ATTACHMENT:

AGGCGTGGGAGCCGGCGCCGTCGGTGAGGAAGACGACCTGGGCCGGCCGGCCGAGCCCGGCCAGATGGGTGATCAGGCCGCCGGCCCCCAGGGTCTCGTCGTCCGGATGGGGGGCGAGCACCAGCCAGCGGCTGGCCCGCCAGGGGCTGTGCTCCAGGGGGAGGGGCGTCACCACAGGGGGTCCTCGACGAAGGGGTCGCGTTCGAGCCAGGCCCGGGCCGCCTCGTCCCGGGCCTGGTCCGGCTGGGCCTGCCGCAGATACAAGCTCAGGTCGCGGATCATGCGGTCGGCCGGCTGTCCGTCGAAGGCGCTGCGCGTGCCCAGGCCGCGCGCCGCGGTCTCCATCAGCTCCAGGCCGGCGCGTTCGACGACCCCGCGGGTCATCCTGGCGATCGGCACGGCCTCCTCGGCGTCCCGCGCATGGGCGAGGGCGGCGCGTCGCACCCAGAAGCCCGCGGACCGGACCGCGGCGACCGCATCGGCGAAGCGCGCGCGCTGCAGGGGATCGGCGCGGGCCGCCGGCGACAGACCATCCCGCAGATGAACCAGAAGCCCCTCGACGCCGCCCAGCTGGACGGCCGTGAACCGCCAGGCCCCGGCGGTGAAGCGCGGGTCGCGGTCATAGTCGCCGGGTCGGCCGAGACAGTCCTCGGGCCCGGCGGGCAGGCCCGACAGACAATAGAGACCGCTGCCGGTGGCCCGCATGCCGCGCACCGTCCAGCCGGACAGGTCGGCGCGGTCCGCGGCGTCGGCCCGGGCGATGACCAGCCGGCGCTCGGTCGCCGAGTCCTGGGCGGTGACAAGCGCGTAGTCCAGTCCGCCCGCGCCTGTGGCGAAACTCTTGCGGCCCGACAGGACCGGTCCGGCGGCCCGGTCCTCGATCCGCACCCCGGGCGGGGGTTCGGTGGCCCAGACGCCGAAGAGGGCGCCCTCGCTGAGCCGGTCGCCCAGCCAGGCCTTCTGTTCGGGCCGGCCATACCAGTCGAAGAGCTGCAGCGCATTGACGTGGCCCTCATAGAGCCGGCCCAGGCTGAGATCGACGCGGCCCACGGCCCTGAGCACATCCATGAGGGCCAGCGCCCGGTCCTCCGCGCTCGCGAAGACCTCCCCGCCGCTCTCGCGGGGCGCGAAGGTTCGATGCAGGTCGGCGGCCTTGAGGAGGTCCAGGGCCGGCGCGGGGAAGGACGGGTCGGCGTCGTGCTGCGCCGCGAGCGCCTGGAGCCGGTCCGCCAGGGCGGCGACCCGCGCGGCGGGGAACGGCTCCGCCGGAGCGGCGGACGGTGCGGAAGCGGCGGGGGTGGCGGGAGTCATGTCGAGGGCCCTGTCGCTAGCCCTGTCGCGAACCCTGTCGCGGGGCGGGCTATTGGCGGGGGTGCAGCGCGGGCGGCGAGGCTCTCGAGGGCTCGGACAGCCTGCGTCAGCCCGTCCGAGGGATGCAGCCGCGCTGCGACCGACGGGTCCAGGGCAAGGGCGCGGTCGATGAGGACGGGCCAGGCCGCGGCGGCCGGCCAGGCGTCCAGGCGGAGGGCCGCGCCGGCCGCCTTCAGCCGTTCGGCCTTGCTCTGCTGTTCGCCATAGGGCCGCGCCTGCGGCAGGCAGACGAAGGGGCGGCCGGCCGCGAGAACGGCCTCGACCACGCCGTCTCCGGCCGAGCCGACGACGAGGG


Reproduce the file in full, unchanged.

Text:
AGGCGTGGGAGCCGGCGCCGTCGGTGAGGAAGACGACCTGGGCCGGCCGGCCGAGCCCGGCCAGATGGGTGATCAGGCCGCCGGCCCCCAGGGTCTCGTCGTCCGGATGGGGGGCGAGCACCAGCCAGCGGCTGGCCCGCCAGGGGCTGTGCTCCAGGGGGAGGGGCGTCACCACAGGGGGTCCTCGACGAAGGGGTCGCGTTCGAGCCAGGCCCGGGCCGCCTCGTCCCGGGCCTGGTCCGGCTGGGCCTGCCGCAGATACAAGCTCAGGTCGCGGATCATGCGGTCGGCCGGCTGTCCGTCGAAGGCGCTGCGCGTGCCCAGGCCGCGCGCCGCGGTCTCCATCAGCTCCAGGCCGGCGCGTTCGACGACCCCGCGGGTCATCCTGGCGATCGGCACGGCCTCCTCGGCGTCCCGCGCATGGGCGAGGGCGGCGCGTCGCACCCAGAAGCCCGCGGACCGGACCGCGGCGACCGCATCGGCGAAGCGCGCGCGCTGCAGGGGATCGGCGCGGGCCGCCGGCGACAGACCATCCCGCAGATGAACCAGAAGCCCCTCGACGCCGCCCAGCTGGACGGCCGTGAACCGCCAGGCCCCGGCGGTGAAGCGCGGGTCGCGGTCATAGTCGCCGGGTCGGCCGAGACAGTCCTCGGGCCCGGCGGGCAGGCCCGACAGACAATAGAGACCGCTGCCGGTGGCCCGCATGCCGCGCACCGTCCAGCCGGACAGGTCGGCGCGGTCCGCGGCGTCGGCCCGGGCGATGACCAGCCGGCGCTCGGTCGCCGAGTCCTGGGCGGTGACAAGCGCGTAGTCCAGTCCGCCCGCGCCTGTGGCGAAACTCTTGCGGCCCGACAGGACCGGTCCGGCGGCCCGGTCCTCGATCCGCACCCCGGGCGGGGGTTCGGTGGCCCAGACGCCGAAGAGGGCGCCCTCGCTGAGCCGGTCGCCCAGCCAGGCCTTCTGTTCGGGCCGGCCATACCAGTCGAAGAGCTGCAGCGCATTGACGTGGCCCTCATAGAGCCGGCCCAGGCTGAGATCGACGCGGCCCACGGCCCTGAGCACATCCATGAGGGCCAGCGCCCGGTCCTCCGCGCTCGCGAAGACCTCCCCGCCGCTCTCGCGGGGCGCGAAGGTTCGATGCAGGTCGGCGGCCTTGAGGAGGTCCAGGGCCGGCGCGGGGAAGGACGGGTCGGCGTCGTGCTGCGCCGCGAGCGCCTGGAGCCGGTCCGCCAGGGCGGCGACCCGCGCGGCGGGGAACGGCTCCGCCGGAGCGGCGGACGGTGCGGAAGCGGCGGGGGTGGCGGGAGTCATGTCGAGGGCCCTGTCGCTAGCCCTGTCGCGAACCCTGTCGCGGGGCGGGCTATTGGCGGGGGTGCAGCGCGGGCGGCGAGGCTCTCGAGGGCTCGGACAGCCTGCGTCAGCCCGTCCGAGGGATGCAGCCGCGCTGCGACCGACGGGTCCAGGGCAAGGGCGCGGTCGATGAGGACGGGCCAGGCCGCGGCGGCCGGCCAGGCGTCCAGGCGGAGGGCCGCGCCGGCCGCCTTCAGCCGTTCGGCCTTGCTCTGCTGTTCGCCATAGGGCCGCGCCTGCGGCAGGCAGACGAAGGGGCGGCCGGCCGCGAGAACGGCCTCGACCACGCCGTCTCCGGCCGAGCCGACGACGAGGG